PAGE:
MPs listen to RSN calls to protect traditional TV viewers in rural areas

Following last week’s speech by the Culture Secretary in which she promised to protect traditional TV (see the RSN article here), the House of Commons Culture, Media and Sport Select Committee has released its report on the government’s draft Media Bill.

The new legislation aims to address the evolving “media ecosystem” and take into account the rise of streaming services such as Netflix, Amazon Prime Video and Disney+.  The draft bill intends to:

  • simplify the remit for Public Service Broadcasters (PSBs) and ensure public service content is easy to find for UK audiences on platforms and connected devices such as smart TVs and streaming sticks;
  • keep Channel 4 in public ownership and remove the existing publisher broadcaster restriction so that the channel can produce and monetise its own content;
  • remove geographical broadcasting restrictions on S4C, enabling the channel to offer its content on a range of platforms in the UK and abroad;
  • bring Video-on-Demand platforms under stricter regulatory control;
  • remove some regulatory burdens from commercial radio stations;
  • protect radio’s position on voice-activated smart speakers;
  • and repeal Section 40 of the Crime and Courts Act 2013 which would (if commenced) require news publishers to pay both sides’ costs in any legal proceedings if they were not a member of an approved regulator.

Following the publication of the draft Bill, the House of Commons Culture, Media and Sport Select Committee announcement plans for pre-legislative scrutiny of the Bill to address some of the concerns raised.  This has included looking at protecting viewers who only access content from Public Service Broadcasters (PBS), like the BBC, through linear broadcast services, essentially those who don’t use on-demand TV but watch TV in real-time.

If approved the Bill would see PSBs having greater flexibility in how they can deliver their remit which has raised concerns that it would lead to a reduction in public service content on linear channels.  The new report from the Select Committee said:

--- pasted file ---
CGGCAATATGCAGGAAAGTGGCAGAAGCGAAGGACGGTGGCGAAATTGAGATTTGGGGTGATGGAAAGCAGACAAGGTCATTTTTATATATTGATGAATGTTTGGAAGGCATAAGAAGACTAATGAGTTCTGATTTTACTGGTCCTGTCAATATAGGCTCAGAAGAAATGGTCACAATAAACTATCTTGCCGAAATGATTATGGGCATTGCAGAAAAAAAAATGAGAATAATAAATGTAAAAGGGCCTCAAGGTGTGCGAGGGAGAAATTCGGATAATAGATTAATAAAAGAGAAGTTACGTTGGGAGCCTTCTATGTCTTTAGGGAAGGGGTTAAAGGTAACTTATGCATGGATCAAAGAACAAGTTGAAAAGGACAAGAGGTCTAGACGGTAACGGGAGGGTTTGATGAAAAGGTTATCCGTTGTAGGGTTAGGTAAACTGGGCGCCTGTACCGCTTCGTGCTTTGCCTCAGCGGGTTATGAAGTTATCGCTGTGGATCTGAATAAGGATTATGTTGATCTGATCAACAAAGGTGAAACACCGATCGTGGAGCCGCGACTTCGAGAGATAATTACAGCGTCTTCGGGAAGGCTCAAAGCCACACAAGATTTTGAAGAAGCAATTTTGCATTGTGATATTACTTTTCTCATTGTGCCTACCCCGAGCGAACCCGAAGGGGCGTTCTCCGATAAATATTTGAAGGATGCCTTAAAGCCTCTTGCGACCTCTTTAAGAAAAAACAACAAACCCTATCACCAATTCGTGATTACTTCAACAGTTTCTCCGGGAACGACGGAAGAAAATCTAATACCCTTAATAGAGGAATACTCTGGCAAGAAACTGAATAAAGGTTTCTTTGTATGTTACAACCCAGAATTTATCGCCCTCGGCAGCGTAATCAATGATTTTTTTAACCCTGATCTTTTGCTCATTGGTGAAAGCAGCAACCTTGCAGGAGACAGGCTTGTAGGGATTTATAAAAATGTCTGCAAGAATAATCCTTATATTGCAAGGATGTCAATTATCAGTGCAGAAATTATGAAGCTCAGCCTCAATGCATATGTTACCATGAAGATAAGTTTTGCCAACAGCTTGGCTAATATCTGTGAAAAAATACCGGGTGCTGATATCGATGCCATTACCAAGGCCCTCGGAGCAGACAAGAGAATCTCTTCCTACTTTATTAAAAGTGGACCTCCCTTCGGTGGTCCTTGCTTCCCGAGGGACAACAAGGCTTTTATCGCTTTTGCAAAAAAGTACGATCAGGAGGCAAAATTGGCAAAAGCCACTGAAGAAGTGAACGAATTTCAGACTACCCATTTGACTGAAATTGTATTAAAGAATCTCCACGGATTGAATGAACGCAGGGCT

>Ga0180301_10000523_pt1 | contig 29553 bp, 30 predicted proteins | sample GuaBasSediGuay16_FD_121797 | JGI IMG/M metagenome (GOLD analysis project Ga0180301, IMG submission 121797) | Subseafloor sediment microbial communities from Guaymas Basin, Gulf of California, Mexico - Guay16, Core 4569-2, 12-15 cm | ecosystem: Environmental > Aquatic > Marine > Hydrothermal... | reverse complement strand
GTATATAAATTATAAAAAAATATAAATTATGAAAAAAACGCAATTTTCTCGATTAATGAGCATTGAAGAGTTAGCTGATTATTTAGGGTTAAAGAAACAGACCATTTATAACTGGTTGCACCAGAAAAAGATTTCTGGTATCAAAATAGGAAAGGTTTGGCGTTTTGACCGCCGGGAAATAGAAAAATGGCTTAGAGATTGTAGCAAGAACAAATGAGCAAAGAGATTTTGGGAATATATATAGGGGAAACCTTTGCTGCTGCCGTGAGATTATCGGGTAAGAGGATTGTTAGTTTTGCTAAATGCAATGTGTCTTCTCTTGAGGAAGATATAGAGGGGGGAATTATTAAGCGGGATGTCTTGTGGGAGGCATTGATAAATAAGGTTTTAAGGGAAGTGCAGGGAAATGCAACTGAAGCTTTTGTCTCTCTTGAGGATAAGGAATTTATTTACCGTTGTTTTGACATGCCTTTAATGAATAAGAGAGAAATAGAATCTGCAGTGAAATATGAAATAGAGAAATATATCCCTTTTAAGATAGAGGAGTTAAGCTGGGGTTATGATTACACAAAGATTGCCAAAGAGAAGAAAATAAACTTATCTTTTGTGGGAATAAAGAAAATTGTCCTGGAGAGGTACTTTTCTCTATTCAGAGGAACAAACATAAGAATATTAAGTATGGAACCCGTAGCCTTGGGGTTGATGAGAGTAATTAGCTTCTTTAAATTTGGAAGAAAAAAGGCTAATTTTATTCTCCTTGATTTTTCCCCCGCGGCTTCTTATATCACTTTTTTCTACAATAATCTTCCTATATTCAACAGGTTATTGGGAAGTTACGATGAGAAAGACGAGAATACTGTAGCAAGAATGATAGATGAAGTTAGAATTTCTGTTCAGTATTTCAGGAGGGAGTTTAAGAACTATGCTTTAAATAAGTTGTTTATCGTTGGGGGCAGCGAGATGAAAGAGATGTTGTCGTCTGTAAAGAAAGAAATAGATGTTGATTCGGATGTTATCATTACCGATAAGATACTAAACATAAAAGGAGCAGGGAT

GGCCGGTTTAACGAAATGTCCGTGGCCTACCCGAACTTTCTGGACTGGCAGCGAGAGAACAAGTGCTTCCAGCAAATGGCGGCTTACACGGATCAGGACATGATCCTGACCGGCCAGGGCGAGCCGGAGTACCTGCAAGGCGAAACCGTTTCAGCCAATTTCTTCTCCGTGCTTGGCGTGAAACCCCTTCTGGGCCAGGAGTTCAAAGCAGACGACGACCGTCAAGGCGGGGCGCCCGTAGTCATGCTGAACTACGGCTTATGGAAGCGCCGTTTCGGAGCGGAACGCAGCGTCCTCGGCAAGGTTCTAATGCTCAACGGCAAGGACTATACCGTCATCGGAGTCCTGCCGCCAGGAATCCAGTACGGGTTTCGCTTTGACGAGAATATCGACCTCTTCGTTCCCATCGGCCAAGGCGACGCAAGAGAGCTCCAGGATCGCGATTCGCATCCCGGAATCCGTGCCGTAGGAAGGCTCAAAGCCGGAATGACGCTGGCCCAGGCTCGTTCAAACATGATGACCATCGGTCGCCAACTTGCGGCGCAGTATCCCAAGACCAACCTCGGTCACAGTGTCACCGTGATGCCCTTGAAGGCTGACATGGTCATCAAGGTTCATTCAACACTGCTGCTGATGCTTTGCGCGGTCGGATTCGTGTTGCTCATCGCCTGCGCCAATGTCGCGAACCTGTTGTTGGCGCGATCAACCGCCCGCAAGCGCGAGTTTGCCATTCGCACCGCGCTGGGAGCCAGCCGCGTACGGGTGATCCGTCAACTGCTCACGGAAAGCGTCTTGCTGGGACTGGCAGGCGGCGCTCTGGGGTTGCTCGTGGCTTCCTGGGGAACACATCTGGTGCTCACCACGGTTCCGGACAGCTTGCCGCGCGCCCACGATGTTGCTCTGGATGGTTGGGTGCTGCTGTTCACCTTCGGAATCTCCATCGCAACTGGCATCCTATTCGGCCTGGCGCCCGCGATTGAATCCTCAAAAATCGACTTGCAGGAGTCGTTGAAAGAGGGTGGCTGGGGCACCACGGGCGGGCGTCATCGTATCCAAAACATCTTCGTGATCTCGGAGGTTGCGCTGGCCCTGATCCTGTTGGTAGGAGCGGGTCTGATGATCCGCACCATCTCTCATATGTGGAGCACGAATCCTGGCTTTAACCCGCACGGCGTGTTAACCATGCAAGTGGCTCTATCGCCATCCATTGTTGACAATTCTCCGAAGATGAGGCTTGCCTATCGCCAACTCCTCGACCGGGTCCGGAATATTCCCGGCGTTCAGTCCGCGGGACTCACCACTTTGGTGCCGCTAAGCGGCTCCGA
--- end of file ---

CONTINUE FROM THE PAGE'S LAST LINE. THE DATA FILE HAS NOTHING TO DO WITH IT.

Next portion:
“This would have acute consequences for the 7% of households who do not have access to the internet at home: Ofcom reports that 69% of these households say they do not want or need to be online, 20% are concerned about complexity and 20% about cost. Meanwhile, an estimated 68,000 premises do not have access to a decent broadband service.”

The campaign group Broadcast 2040+, of which RSN is part of, has lobbied the Select Committee and the government to guarantee broadcast services to continue beyond 2040.  The report states that the group:

“argued that the Bill could lead to audiences who rely on broadcast services facing an “inferior experience of public service broadcasting”.  It went on to quote Broadcast 2040+ campaign: “Without additional safeguards, the Draft Bill, as worded, could be damaging and undermine the importance of universality, which ensures that everyone across the nations of the UK can access free public service content. [ … ] Being able to access or afford high-quality broadband or being able or willing to sign-up to and use online platforms should not become a barrier to accessing public service content.”

Following the publication of the report from House of Commons Culture, Media and Sport Select Committee, the Culture Secretary Lucy Frazer promised that they were “not going to pull the rug from under the devoted audiences of Freeview channels… We want terrestrial television to remain accessible for the foreseeable future.”

The government has yet to publish its formal response to the report.  The RSN will continue to work with Broadcast 2040+ to ensure rural communities are not overlooked in any future legislation.


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